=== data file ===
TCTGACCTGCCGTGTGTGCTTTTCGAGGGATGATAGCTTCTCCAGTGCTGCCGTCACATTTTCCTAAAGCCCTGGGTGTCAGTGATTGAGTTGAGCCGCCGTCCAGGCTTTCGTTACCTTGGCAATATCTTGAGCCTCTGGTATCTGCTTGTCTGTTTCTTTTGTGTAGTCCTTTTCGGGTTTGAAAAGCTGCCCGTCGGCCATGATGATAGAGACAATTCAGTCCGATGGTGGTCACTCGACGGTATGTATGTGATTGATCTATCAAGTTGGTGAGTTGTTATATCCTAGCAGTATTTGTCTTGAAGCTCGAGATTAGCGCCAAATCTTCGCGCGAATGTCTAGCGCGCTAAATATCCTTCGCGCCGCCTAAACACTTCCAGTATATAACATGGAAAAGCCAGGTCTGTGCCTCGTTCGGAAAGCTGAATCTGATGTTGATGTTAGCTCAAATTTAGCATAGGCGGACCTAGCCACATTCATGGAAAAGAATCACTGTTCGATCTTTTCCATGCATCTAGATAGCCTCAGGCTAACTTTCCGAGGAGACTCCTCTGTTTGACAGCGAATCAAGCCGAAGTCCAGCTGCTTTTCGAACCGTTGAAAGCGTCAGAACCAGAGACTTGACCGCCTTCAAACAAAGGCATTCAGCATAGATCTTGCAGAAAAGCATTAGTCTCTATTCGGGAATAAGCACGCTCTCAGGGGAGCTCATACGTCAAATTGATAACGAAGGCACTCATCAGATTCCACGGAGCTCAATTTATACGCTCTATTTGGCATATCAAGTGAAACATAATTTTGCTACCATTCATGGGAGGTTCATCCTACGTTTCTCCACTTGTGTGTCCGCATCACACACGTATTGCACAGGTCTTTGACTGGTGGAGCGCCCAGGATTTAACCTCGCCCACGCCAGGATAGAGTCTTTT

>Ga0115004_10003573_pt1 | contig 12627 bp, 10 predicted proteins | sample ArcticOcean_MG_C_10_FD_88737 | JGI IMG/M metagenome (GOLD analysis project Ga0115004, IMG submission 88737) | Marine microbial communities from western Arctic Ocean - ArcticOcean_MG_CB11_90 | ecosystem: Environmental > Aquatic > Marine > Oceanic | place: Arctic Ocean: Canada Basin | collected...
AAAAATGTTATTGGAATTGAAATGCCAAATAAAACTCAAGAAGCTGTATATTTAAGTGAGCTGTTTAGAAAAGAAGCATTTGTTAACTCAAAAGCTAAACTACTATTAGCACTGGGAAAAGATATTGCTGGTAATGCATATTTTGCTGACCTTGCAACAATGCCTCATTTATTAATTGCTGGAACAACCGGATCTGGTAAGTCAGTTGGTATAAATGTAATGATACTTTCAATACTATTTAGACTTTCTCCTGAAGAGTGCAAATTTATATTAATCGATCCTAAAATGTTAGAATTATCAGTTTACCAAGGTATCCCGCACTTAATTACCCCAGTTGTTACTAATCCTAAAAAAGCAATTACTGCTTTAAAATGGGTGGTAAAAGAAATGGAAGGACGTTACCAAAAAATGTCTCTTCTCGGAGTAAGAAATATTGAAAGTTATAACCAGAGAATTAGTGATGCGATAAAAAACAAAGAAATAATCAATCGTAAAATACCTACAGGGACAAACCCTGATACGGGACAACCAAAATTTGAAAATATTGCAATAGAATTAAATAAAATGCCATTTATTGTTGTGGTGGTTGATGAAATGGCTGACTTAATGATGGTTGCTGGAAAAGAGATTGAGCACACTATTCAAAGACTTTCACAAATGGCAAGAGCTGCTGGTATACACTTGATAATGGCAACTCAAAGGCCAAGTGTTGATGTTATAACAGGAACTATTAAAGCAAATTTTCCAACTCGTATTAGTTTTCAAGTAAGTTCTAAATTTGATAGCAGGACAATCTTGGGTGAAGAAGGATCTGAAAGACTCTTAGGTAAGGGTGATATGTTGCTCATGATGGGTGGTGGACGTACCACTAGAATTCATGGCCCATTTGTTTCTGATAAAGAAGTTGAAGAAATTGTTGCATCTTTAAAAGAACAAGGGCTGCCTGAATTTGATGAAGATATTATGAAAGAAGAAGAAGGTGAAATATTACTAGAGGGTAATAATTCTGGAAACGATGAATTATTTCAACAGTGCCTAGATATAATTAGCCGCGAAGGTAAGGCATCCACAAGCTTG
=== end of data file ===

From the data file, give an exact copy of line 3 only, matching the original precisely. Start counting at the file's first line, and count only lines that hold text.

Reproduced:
AAAAATGTTATTGGAATTGAAATGCCAAATAAAACTCAAGAAGCTGTATATTTAAGTGAGCTGTTTAGAAAAGAAGCATTTGTTAACTCAAAAGCTAAACTACTATTAGCACTGGGAAAAGATATTGCTGGTAATGCATATTTTGCTGACCTTGCAACAATGCCTCATTTATTAATTGCTGGAACAACCGGATCTGGTAAGTCAGTTGGTATAAATGTAATGATACTTTCAATACTATTTAGACTTTCTCCTGAAGAGTGCAAATTTATATTAATCGATCCTAAAATGTTAGAATTATCAGTTTACCAAGGTATCCCGCACTTAATTACCCCAGTTGTTACTAATCCTAAAAAAGCAATTACTGCTTTAAAATGGGTGGTAAAAGAAATGGAAGGACGTTACCAAAAAATGTCTCTTCTCGGAGTAAGAAATATTGAAAGTTATAACCAGAGAATTAGTGATGCGATAAAAAACAAAGAAATAATCAATCGTAAAATACCTACAGGGACAAACCCTGATACGGGACAACCAAAATTTGAAAATATTGCAATAGAATTAAATAAAATGCCATTTATTGTTGTGGTGGTTGATGAAATGGCTGACTTAATGATGGTTGCTGGAAAAGAGATTGAGCACACTATTCAAAGACTTTCACAAATGGCAAGAGCTGCTGGTATACACTTGATAATGGCAACTCAAAGGCCAAGTGTTGATGTTATAACAGGAACTATTAAAGCAAATTTTCCAACTCGTATTAGTTTTCAAGTAAGTTCTAAATTTGATAGCAGGACAATCTTGGGTGAAGAAGGATCTGAAAGACTCTTAGGTAAGGGTGATATGTTGCTCATGATGGGTGGTGGACGTACCACTAGAATTCATGGCCCATTTGTTTCTGATAAAGAAGTTGAAGAAATTGTTGCATCTTTAAAAGAACAAGGGCTGCCTGAATTTGATGAAGATATTATGAAAGAAGAAGAAGGTGAAATATTACTAGAGGGTAATAATTCTGGAAACGATGAATTATTTCAACAGTGCCTAGATATAATTAGCCGCGAAGGTAAGGCATCCACAAGCTTG